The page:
Image Credit: Romano Corradi (IAC),

This subject of this image might be one of the most bizarre-looking nebular clouds found to date. Called the Giant Squid nebula, from this perspective, we see how the region looks through narrow-band filters (a move that allowed the photographer to capture a high-resolution image of such a distant, faint region). Other than its bizarre shape, the nebula is quite expansive: extending about 2.5 full moons in our sky.

It was until very recently that a french astronomer was able to make out its bipolar shape, which is a defining feature of many planetary nebulae. We can’t say definitively though.

Further investigation revealed that the central star inhabits the same space as an emission nebula in the Cepheus constellation, dubbed SH2-129.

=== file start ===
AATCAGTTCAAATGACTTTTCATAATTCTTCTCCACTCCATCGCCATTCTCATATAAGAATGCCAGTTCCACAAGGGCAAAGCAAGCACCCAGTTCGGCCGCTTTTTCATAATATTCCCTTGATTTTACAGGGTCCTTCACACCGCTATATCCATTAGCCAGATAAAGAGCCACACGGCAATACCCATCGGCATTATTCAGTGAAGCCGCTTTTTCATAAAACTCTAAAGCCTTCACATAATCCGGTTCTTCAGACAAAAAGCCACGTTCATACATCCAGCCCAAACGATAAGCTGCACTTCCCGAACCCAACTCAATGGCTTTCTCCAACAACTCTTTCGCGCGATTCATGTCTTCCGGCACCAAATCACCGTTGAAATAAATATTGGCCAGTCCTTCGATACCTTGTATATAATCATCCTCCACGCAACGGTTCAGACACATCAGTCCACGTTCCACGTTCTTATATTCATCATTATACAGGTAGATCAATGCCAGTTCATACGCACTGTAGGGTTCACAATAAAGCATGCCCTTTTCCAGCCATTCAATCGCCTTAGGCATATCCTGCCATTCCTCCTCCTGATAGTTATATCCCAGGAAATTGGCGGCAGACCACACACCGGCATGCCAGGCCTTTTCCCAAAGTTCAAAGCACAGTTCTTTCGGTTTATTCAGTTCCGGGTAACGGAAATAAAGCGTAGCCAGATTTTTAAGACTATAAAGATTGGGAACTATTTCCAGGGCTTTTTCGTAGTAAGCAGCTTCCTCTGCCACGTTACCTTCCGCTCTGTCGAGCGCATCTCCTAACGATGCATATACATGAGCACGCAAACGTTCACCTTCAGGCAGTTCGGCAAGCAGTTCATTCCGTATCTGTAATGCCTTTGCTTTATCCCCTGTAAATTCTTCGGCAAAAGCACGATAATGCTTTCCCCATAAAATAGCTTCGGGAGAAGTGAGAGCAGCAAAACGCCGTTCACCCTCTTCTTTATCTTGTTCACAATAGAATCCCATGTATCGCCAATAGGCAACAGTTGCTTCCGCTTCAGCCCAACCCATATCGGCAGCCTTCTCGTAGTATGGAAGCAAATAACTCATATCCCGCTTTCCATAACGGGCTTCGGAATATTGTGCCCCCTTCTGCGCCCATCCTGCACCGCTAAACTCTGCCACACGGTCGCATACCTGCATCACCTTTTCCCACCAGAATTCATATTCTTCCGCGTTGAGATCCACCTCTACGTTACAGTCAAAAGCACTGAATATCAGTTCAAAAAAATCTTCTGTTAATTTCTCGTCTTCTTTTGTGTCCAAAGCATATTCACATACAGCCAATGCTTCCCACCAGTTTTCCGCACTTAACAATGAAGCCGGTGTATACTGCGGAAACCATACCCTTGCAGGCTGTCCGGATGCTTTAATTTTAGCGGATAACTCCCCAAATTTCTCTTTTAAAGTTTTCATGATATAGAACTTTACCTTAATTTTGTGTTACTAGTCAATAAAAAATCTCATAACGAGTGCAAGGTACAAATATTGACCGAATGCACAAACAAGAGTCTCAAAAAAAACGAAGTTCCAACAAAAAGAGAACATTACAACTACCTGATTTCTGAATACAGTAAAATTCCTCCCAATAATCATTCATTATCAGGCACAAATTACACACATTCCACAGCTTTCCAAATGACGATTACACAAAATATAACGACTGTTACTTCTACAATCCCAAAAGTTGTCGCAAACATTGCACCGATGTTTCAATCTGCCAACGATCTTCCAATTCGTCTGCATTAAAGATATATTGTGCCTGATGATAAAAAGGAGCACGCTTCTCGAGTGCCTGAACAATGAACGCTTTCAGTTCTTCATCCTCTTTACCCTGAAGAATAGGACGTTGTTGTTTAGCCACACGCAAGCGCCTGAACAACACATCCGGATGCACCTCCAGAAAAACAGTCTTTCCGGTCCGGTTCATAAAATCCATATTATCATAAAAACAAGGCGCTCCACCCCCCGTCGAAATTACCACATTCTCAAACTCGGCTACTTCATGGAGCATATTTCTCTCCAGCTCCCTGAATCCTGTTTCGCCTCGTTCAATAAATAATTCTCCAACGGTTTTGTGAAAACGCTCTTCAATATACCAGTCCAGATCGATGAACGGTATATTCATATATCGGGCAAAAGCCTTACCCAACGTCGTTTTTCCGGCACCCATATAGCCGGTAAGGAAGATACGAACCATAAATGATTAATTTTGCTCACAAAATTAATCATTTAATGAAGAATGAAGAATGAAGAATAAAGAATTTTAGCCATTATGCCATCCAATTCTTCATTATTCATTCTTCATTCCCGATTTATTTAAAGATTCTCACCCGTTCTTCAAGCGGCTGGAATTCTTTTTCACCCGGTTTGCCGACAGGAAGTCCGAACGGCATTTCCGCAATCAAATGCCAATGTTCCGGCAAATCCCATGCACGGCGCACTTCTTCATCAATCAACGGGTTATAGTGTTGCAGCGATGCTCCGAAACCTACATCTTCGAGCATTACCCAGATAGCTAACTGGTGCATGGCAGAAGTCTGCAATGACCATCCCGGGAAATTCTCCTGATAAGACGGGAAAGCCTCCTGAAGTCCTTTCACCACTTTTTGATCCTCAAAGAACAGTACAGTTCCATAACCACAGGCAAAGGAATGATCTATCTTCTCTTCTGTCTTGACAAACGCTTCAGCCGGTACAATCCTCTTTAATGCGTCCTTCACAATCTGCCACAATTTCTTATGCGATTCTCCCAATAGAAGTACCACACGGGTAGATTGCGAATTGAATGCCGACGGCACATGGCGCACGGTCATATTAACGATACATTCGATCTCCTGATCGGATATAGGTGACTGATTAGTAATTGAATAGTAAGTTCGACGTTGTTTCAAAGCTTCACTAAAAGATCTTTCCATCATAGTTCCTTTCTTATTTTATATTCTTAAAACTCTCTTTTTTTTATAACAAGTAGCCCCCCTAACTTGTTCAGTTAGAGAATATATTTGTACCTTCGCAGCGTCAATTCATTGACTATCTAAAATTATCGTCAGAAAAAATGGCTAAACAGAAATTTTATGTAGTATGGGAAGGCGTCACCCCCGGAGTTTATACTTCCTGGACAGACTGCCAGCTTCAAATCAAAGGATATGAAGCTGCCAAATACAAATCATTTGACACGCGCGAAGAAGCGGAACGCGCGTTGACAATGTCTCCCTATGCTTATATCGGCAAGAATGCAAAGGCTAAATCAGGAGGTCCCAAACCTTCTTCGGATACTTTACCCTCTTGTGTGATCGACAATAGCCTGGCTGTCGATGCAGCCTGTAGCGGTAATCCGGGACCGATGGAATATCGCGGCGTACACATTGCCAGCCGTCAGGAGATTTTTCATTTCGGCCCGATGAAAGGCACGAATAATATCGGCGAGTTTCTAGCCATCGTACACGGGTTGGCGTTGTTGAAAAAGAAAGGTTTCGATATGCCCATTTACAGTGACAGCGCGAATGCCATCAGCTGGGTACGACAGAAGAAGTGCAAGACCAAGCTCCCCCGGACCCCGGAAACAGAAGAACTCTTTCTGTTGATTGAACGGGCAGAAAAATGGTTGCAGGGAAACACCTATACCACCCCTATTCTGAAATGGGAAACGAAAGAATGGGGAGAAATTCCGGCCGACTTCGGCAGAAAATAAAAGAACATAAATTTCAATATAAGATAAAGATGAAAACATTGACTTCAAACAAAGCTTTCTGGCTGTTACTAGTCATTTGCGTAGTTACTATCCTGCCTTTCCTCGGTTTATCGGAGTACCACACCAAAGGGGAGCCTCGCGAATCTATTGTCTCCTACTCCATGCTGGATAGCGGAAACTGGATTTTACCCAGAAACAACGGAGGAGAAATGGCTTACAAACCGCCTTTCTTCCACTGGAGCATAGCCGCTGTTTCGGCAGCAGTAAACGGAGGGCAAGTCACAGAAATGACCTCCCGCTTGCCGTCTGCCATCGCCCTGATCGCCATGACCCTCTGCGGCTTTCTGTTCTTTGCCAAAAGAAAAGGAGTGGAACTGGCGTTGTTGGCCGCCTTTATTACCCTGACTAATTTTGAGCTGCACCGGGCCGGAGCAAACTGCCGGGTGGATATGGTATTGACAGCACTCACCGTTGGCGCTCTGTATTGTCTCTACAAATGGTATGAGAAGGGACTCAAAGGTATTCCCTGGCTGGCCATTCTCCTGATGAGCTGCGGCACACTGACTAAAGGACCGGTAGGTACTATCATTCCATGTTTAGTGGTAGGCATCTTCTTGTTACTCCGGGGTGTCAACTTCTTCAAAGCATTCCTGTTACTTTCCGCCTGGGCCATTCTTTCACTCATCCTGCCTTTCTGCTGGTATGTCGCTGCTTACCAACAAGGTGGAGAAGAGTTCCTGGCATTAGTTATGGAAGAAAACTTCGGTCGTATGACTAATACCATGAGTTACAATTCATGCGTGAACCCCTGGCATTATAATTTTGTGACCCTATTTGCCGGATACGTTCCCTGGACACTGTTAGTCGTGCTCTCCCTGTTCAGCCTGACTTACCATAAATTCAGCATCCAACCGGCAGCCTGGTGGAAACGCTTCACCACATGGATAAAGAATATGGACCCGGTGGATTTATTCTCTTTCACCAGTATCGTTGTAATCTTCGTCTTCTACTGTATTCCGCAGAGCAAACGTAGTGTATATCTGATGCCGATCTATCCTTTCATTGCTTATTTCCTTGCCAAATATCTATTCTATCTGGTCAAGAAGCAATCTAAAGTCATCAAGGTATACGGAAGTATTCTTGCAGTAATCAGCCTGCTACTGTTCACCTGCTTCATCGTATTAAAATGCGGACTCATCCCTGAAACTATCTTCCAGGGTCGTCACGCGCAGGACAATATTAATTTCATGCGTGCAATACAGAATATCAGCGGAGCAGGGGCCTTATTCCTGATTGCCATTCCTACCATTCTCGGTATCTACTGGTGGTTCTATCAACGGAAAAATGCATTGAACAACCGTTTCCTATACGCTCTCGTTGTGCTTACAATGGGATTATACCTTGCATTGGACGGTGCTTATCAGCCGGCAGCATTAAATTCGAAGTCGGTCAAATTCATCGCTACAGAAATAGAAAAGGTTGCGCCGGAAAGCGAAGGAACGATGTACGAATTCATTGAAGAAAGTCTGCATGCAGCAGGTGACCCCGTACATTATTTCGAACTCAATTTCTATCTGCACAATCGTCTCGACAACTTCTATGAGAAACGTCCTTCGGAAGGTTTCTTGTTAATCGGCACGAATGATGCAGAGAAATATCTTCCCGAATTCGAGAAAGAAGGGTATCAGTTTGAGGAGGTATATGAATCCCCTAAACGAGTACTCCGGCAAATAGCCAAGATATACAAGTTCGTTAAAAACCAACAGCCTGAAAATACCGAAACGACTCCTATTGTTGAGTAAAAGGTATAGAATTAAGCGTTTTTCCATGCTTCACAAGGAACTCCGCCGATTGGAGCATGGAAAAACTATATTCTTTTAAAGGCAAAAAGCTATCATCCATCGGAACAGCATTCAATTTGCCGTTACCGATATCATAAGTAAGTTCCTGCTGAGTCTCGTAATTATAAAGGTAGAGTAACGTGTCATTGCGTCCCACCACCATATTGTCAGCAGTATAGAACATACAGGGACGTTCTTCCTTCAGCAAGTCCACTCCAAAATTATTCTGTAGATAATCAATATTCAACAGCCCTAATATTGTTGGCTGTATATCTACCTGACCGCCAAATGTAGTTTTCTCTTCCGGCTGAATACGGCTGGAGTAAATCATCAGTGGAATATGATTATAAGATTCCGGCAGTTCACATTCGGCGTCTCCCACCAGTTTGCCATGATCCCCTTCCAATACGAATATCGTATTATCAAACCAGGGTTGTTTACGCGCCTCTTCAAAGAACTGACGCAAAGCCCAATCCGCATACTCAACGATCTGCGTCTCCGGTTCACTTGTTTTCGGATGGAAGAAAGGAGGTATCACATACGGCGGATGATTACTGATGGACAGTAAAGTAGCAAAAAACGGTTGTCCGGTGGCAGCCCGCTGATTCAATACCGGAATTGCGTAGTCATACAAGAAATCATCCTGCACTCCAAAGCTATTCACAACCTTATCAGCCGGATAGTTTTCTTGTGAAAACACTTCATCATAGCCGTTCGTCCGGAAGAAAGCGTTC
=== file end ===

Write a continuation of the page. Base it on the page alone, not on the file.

This indicates that the squid isn’t a planetary nebula after all. In fact, it isn’t even powered by one star, but three of them. The stellar energetic outflows from the stars, which comprise HR 8119, help shape the squid.

The team still needs to investigate and determine its distance (and origin, of course), but they believe both can be found approximately 2,300 light-years from Earth. Assuming it is shaped by a triple star system, it might span 50 light-years in diameter.

 See a larger image here.

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